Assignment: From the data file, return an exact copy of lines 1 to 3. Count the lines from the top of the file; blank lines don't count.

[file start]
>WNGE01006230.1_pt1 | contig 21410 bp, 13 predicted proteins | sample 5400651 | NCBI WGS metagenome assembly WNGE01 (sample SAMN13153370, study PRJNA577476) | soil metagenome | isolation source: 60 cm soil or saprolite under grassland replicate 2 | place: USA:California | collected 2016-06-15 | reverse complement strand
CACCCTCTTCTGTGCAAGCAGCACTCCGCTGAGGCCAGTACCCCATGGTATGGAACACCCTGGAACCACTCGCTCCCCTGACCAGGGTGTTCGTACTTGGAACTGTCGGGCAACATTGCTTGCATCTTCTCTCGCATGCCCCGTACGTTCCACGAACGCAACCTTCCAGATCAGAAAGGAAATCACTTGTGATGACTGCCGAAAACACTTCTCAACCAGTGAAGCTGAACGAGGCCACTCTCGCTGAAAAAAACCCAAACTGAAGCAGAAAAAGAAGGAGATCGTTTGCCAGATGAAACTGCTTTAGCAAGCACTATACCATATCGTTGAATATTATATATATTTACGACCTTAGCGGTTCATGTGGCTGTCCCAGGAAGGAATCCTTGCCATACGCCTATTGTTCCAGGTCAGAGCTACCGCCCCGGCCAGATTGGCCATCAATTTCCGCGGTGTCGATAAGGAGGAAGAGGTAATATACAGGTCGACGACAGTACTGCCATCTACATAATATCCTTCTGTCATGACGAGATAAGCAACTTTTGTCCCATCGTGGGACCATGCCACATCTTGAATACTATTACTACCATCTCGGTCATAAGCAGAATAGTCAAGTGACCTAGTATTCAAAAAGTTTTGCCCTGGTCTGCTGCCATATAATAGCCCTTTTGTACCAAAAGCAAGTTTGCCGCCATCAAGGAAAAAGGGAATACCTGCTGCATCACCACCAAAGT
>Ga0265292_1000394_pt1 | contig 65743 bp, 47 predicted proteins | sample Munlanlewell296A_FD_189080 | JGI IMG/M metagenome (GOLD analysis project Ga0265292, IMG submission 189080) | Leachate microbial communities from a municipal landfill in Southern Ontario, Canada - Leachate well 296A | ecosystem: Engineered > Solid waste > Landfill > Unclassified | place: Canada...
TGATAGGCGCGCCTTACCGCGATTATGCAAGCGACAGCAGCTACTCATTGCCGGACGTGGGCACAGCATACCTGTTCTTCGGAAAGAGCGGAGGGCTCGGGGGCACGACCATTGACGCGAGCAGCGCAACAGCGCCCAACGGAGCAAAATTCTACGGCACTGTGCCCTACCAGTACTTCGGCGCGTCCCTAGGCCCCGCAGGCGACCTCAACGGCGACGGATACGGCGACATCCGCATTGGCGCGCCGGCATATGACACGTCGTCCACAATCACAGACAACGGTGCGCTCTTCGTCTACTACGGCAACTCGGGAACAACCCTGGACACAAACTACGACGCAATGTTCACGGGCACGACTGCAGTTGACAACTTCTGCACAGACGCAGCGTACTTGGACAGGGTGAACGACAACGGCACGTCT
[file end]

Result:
>WNGE01006230.1_pt1 | contig 21410 bp, 13 predicted proteins | sample 5400651 | NCBI WGS metagenome assembly WNGE01 (sample SAMN13153370, study PRJNA577476) | soil metagenome | isolation source: 60 cm soil or saprolite under grassland replicate 2 | place: USA:California | collected 2016-06-15 | reverse complement strand
CACCCTCTTCTGTGCAAGCAGCACTCCGCTGAGGCCAGTACCCCATGGTATGGAACACCCTGGAACCACTCGCTCCCCTGACCAGGGTGTTCGTACTTGGAACTGTCGGGCAACATTGCTTGCATCTTCTCTCGCATGCCCCGTACGTTCCACGAACGCAACCTTCCAGATCAGAAAGGAAATCACTTGTGATGACTGCCGAAAACACTTCTCAACCAGTGAAGCTGAACGAGGCCACTCTCGCTGAAAAAAACCCAAACTGAAGCAGAAAAAGAAGGAGATCGTTTGCCAGATGAAACTGCTTTAGCAAGCACTATACCATATCGTTGAATATTATATATATTTACGACCTTAGCGGTTCATGTGGCTGTCCCAGGAAGGAATCCTTGCCATACGCCTATTGTTCCAGGTCAGAGCTACCGCCCCGGCCAGATTGGCCATCAATTTCCGCGGTGTCGATAAGGAGGAAGAGGTAATATACAGGTCGACGACAGTACTGCCATCTACATAATATCCTTCTGTCATGACGAGATAAGCAACTTTTGTCCCATCGTGGGACCATGCCACATCTTGAATACTATTACTACCATCTCGGTCATAAGCAGAATAGTCAAGTGACCTAGTATTCAAAAAGTTTTGCCCTGGTCTGCTGCCATATAATAGCCCTTTTGTACCAAAAGCAAGTTTGCCGCCATCAAGGAAAAAGGGAATACCTGCTGCATCACCACCAAAGT
>Ga0265292_1000394_pt1 | contig 65743 bp, 47 predicted proteins | sample Munlanlewell296A_FD_189080 | JGI IMG/M metagenome (GOLD analysis project Ga0265292, IMG submission 189080) | Leachate microbial communities from a municipal landfill in Southern Ontario, Canada - Leachate well 296A | ecosystem: Engineered > Solid waste > Landfill > Unclassified | place: Canada...